After 40 years in business the largest black owned construction companies is shutting down

May 19 '19 | By Ray

After four decades of operation, the largest black-owned construction company in the United States, THOR Construction companies, a Minneapolis-based contracting and management firm is shutting down, according to its founder & chairman, Richard Copeland.

After experiencing explosive growth over the last 2 years, THOR construction company will be ending operations. THOR in 2017 had revenues of $368 million, up 162% from $140 million in 2016. According to THOR, just under $197 million came from the acquisition of JIT Energy Services, a minority-owned energy management and utility cost reduction services firm, for an undisclosed amount.

This year, THOR Companies reportedly begin to revamp its business model in an attempt to overcome some financial challenges. In this effort, THOR hired Manchester Cos. as its chief reorganization officer, as it worked to salvage its financial affair. Manchester, which is also based in Minneapolis, is known for turning around and restructuring companies.

However, in January of 2019, Sunrise Banks sued THOR and its founder and chairman Richard Copeland, pursuing restitution exceeding $3 million. The bank requested that a receiver be appointed to take control of THOR, according to a lawsuit filed in Hennepin District County Court in Minnesota.

The St. Paul, Minnesota, Sunrise bank claimed that THOR “is generally not paying its debts as they become due, including payroll obligations to its employees and its debts to Lender. As a result of this lawsuit, multiple creditors will likely attempt to engage in a ‘free-for-all liquidation’ of THOR construction Co.

Although, according to Copeland, “THOR has never missed a payroll in 40 years to date. We have several companies rallying around this effort; however, the bank has done everything in its power to put us in receivership.”

In law, receivership is a situation in which an institution or enterprise is held by a receiver—a person "placed in the custodial responsibility for the property of others, including tangible and intangible assets and rights"—especially in cases where a company cannot meet financial obligations or enters bankruptcy.

In an interview with the Star Tribune in Minneapolis a few months ago, Copleland said: “We’ve struggled in a tough industry with some of the best contractors in the world as our competition. We cobbled along for 40 years and never had anything like this happen. We hope to attract new money and are poised with good customers to do well.”

“We have had a credit line with Sunrise Bank for 11 years. The LOC [line of credit] was to expire on 12-31-18. The LOC was as high as $5.8 million, but over the last two years, we had reduced the line by $2.8 million down to $3 million. We also believe that almost half of the $3 million line remaining, that $1.3 million of it were not legitimate,” Copeland said in an interview with Black Enterprise magazine.

Yet, as if things couldn’t get worst, in February of this year THOR’s CEO, Ravi Norman (pictured above), stepped down from the company. Norman told the Minnesota publication ‘Finance & Commerce’ that he is no longer an employee at THOR. Norman worked at THOR for several years, serving in CEO and CFO roles at the business.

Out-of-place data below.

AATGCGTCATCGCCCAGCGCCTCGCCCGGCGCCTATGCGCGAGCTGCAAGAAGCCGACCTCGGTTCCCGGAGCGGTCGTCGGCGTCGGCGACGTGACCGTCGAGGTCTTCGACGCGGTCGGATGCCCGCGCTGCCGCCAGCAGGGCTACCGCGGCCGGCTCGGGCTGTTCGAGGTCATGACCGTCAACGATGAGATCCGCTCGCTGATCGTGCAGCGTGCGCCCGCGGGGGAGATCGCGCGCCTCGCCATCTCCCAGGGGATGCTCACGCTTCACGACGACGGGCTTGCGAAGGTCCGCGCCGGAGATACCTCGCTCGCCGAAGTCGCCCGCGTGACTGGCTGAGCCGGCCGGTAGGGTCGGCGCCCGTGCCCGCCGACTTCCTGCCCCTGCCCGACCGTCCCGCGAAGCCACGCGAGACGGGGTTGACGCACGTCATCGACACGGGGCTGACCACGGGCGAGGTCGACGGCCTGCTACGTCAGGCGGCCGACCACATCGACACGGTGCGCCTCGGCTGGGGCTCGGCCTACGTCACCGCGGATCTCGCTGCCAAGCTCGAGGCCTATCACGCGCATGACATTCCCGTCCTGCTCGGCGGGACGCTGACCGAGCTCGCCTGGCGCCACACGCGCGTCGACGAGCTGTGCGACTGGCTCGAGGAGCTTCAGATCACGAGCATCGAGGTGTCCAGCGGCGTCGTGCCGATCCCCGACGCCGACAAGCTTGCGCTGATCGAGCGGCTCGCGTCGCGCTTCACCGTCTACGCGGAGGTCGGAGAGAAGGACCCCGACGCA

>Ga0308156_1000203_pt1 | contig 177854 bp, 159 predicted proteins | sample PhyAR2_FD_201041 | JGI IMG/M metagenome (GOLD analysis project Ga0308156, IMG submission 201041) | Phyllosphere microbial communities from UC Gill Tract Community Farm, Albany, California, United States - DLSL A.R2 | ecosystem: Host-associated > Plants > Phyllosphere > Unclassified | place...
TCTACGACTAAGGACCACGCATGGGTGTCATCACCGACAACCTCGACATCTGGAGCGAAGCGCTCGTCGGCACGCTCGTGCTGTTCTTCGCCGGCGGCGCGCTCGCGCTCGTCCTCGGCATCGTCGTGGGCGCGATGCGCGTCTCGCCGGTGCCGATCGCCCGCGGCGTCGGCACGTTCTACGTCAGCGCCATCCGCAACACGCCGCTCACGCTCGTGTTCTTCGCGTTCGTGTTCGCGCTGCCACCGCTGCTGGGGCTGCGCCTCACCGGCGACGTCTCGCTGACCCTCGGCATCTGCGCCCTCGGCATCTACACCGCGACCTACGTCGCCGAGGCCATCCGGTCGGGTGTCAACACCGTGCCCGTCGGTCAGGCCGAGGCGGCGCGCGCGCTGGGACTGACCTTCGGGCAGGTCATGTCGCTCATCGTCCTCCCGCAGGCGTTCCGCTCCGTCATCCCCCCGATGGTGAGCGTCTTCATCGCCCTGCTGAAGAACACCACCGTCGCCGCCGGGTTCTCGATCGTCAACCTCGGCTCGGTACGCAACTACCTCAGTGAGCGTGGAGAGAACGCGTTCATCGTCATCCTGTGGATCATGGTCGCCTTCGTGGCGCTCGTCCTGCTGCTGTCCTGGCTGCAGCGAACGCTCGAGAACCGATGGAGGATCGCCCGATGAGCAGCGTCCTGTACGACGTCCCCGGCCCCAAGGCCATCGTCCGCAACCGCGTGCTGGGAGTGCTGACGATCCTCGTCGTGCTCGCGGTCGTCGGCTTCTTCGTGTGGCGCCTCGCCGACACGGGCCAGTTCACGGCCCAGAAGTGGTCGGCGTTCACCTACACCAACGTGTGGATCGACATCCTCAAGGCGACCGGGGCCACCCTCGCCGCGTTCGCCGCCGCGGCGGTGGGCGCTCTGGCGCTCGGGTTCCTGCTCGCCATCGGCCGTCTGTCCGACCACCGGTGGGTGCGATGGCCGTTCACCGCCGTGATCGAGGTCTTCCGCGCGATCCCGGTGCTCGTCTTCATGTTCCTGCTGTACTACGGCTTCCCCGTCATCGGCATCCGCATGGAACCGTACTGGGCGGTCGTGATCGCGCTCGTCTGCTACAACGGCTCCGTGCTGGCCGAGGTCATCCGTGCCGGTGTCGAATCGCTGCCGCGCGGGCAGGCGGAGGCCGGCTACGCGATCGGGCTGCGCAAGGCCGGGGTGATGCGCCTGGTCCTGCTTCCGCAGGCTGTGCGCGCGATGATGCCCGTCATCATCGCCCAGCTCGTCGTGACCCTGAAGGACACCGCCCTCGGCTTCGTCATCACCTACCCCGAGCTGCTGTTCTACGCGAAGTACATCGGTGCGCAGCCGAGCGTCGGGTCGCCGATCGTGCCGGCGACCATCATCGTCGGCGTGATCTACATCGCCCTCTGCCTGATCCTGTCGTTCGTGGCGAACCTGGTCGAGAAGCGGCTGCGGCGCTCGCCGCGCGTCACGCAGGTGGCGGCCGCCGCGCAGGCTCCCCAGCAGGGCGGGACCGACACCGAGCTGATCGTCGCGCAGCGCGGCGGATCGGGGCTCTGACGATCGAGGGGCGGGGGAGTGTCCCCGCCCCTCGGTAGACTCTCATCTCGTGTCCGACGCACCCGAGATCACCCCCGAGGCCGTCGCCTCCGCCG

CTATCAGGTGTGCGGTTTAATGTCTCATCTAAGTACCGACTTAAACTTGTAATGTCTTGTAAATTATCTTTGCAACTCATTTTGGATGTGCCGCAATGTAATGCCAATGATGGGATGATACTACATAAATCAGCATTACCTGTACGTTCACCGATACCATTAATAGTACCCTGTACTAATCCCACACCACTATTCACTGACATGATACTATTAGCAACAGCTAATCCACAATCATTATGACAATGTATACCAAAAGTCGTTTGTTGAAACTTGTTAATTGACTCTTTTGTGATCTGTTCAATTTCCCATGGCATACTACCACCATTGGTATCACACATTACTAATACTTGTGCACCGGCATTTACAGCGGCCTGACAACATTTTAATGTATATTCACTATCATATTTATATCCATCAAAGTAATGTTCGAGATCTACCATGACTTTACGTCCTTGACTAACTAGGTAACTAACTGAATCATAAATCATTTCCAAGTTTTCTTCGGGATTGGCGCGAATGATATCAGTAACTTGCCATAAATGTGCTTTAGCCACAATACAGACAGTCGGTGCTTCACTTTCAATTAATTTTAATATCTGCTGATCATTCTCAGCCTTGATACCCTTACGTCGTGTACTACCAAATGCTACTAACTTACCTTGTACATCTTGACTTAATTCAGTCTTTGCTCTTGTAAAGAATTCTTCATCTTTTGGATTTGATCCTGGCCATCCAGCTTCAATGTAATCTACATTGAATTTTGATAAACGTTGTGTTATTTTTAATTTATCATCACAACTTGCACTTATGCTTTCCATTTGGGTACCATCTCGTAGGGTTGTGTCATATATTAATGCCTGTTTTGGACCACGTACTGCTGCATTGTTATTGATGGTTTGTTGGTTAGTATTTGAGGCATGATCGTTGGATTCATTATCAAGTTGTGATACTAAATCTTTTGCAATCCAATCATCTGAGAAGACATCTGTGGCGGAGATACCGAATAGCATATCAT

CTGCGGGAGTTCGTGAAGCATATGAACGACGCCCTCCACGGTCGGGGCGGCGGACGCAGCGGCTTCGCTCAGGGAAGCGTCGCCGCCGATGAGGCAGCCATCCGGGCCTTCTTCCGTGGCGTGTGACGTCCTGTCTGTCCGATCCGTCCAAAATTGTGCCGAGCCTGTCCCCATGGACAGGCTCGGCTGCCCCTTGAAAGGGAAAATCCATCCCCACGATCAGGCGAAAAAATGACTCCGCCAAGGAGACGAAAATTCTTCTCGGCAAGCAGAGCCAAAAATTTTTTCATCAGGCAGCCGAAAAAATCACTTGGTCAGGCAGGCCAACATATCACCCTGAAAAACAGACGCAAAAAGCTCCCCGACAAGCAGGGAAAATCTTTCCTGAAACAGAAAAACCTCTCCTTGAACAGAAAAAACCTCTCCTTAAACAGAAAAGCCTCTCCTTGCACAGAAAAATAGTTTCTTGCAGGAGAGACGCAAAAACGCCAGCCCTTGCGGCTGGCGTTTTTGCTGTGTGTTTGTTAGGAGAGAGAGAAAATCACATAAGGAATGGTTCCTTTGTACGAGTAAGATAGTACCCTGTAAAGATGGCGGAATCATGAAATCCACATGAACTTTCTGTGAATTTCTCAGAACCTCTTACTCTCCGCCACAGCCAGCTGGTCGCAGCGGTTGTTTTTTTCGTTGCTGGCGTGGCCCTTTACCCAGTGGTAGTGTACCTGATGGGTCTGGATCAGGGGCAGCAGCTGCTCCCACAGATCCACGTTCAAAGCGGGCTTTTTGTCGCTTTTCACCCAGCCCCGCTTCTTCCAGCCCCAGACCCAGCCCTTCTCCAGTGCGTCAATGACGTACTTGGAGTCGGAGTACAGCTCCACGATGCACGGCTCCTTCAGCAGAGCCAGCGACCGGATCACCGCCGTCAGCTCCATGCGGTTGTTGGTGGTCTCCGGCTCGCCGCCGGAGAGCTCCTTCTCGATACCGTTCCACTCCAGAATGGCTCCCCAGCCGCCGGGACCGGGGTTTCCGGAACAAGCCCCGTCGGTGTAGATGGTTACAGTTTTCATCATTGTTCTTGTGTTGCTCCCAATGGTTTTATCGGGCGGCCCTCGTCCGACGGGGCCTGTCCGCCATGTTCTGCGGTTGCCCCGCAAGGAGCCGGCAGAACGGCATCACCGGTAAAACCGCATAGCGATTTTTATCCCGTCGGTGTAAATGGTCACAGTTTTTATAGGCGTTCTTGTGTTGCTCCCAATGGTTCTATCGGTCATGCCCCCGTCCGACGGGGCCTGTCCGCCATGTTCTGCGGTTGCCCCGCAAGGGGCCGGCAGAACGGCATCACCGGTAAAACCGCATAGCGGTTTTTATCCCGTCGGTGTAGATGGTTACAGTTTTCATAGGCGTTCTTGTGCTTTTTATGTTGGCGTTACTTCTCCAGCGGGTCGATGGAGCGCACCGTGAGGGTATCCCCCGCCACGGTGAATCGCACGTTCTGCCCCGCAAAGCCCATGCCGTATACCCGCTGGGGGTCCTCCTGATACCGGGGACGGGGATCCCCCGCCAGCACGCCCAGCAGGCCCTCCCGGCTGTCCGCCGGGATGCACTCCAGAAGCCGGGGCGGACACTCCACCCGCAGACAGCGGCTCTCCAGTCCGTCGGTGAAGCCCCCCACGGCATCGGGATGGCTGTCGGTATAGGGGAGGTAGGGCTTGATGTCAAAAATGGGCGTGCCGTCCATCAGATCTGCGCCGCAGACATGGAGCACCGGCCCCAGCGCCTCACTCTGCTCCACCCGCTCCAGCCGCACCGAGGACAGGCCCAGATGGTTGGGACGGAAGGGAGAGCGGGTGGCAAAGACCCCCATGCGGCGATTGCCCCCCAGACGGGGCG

The closure of THOR construction Co. comes after THOR celebrated the opening of a new headquarters, a $36 million office/retail building in north Minneapolis in September of 2018.

THOR Cos. Co was a model contractor admired not only by other black-owned companies, but by most major contractors for its performance, and will be greatly missed in the construction industry.

A brief History of THOR construction Co.

Established in 1980, THOR had previously been involved in some of the Twin Cities biggest construction projects, such as the U.S. Bank Stadium and the University of Minnesota’s TCF Bank Stadium, among others. THOR though most of its business came from work it did out of state.

In early 2017, THOR was selected as a key partner in the redevelopment of the Upper Harbor Terminal, after the Minneapolis City Council and the Minneapolis Park and Recreation Board approved, the plans to build hundreds of units of housing; thousands of square feet for manufacturing, offices, shopping and restaurants; a public park; and most notably, a performance venue in the form of a 8,000-10,000 seat outdoor amphitheater.

Over the last 40 years THOR managed to keep its head above water, while other contractors quickly sank. THOR also was one of the most diverse construction companies in the industry with an active grassroots recruitment effort that helped them tap into the black community to hire workers.

Through hard work and dedication THOR Construction evolved into one of the largest black-owned construction companies in the nation. Along with their office in Minneapolis, the contractor increased its national footprint as a full-service self-performing concrete contractor by opening an office in Las Vegas.

Key THOR self-preforming projects in Las Vegas included T-Mobile Arena ($375 million), and Mandalay Bay ($66 million).

THOR’s portfolio of self-performing concrete projects also includes work across a wide spectrum, with a major emphasis on sports facilities and arenas, along with, hospitality and gaming, mass transit, commercial buildings, factories, highways, and heavy infrastructure.

The contractor is a part of the Associated General Contractors, National Association of Minority Contractors, and the U.S. Green Building Council.


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